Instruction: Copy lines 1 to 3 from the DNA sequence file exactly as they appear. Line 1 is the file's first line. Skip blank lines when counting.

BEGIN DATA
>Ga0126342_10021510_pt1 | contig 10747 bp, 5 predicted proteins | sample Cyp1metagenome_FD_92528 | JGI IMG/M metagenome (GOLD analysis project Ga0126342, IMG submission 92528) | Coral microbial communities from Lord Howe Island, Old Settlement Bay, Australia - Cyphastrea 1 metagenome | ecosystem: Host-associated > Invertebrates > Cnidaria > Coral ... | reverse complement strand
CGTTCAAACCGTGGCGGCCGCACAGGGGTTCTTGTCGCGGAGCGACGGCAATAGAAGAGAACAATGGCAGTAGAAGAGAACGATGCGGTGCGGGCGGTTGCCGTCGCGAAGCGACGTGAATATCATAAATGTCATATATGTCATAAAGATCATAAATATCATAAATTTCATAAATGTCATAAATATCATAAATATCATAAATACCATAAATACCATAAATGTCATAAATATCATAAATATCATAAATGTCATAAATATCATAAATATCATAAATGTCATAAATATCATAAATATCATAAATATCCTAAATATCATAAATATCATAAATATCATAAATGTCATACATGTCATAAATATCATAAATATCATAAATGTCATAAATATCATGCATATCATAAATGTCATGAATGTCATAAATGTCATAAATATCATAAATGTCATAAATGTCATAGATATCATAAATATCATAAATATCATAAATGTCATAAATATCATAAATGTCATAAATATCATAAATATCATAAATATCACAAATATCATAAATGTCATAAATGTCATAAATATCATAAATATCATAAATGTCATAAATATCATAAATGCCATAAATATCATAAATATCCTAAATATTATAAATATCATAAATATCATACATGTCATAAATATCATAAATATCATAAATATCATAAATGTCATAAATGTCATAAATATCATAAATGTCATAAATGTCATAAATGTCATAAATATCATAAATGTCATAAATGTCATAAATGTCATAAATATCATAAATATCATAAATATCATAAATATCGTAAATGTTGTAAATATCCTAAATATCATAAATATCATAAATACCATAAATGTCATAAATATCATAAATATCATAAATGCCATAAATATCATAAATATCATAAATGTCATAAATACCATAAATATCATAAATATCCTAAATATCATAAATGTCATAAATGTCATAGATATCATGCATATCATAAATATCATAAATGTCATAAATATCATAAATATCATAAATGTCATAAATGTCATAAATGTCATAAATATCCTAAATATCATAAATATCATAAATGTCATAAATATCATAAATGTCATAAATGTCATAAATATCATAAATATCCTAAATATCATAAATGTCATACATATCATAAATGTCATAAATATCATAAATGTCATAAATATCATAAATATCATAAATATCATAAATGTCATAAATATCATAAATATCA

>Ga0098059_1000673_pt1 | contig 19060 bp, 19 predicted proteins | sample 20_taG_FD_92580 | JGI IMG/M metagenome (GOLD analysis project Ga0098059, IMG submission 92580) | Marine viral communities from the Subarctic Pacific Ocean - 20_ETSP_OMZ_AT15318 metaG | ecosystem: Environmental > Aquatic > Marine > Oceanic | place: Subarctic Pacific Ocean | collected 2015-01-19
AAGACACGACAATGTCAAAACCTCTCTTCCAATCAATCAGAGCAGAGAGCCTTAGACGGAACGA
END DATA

>Ga0126342_10021510_pt1 | contig 10747 bp, 5 predicted proteins | sample Cyp1metagenome_FD_92528 | JGI IMG/M metagenome (GOLD analysis project Ga0126342, IMG submission 92528) | Coral microbial communities from Lord Howe Island, Old Settlement Bay, Australia - Cyphastrea 1 metagenome | ecosystem: Host-associated > Invertebrates > Cnidaria > Coral ... | reverse complement strand
CGTTCAAACCGTGGCGGCCGCACAGGGGTTCTTGTCGCGGAGCGACGGCAATAGAAGAGAACAATGGCAGTAGAAGAGAACGATGCGGTGCGGGCGGTTGCCGTCGCGAAGCGACGTGAATATCATAAATGTCATATATGTCATAAAGATCATAAATATCATAAATTTCATAAATGTCATAAATATCATAAATATCATAAATACCATAAATACCATAAATGTCATAAATATCATAAATATCATAAATGTCATAAATATCATAAATATCATAAATGTCATAAATATCATAAATATCATAAATATCCTAAATATCATAAATATCATAAATATCATAAATGTCATACATGTCATAAATATCATAAATATCATAAATGTCATAAATATCATGCATATCATAAATGTCATGAATGTCATAAATGTCATAAATATCATAAATGTCATAAATGTCATAGATATCATAAATATCATAAATATCATAAATGTCATAAATATCATAAATGTCATAAATATCATAAATATCATAAATATCACAAATATCATAAATGTCATAAATGTCATAAATATCATAAATATCATAAATGTCATAAATATCATAAATGCCATAAATATCATAAATATCCTAAATATTATAAATATCATAAATATCATACATGTCATAAATATCATAAATATCATAAATATCATAAATGTCATAAATGTCATAAATATCATAAATGTCATAAATGTCATAAATGTCATAAATATCATAAATGTCATAAATGTCATAAATGTCATAAATATCATAAATATCATAAATATCATAAATATCGTAAATGTTGTAAATATCCTAAATATCATAAATATCATAAATACCATAAATGTCATAAATATCATAAATATCATAAATGCCATAAATATCATAAATATCATAAATGTCATAAATACCATAAATATCATAAATATCCTAAATATCATAAATGTCATAAATGTCATAGATATCATGCATATCATAAATATCATAAATGTCATAAATATCATAAATATCATAAATGTCATAAATGTCATAAATGTCATAAATATCCTAAATATCATAAATATCATAAATGTCATAAATATCATAAATGTCATAAATGTCATAAATATCATAAATATCCTAAATATCATAAATGTCATACATATCATAAATGTCATAAATATCATAAATGTCATAAATATCATAAATATCATAAATATCATAAATGTCATAAATATCATAAATATCA

>Ga0098059_1000673_pt1 | contig 19060 bp, 19 predicted proteins | sample 20_taG_FD_92580 | JGI IMG/M metagenome (GOLD analysis project Ga0098059, IMG submission 92580) | Marine viral communities from the Subarctic Pacific Ocean - 20_ETSP_OMZ_AT15318 metaG | ecosystem: Environmental > Aquatic > Marine > Oceanic | place: Subarctic Pacific Ocean | collected 2015-01-19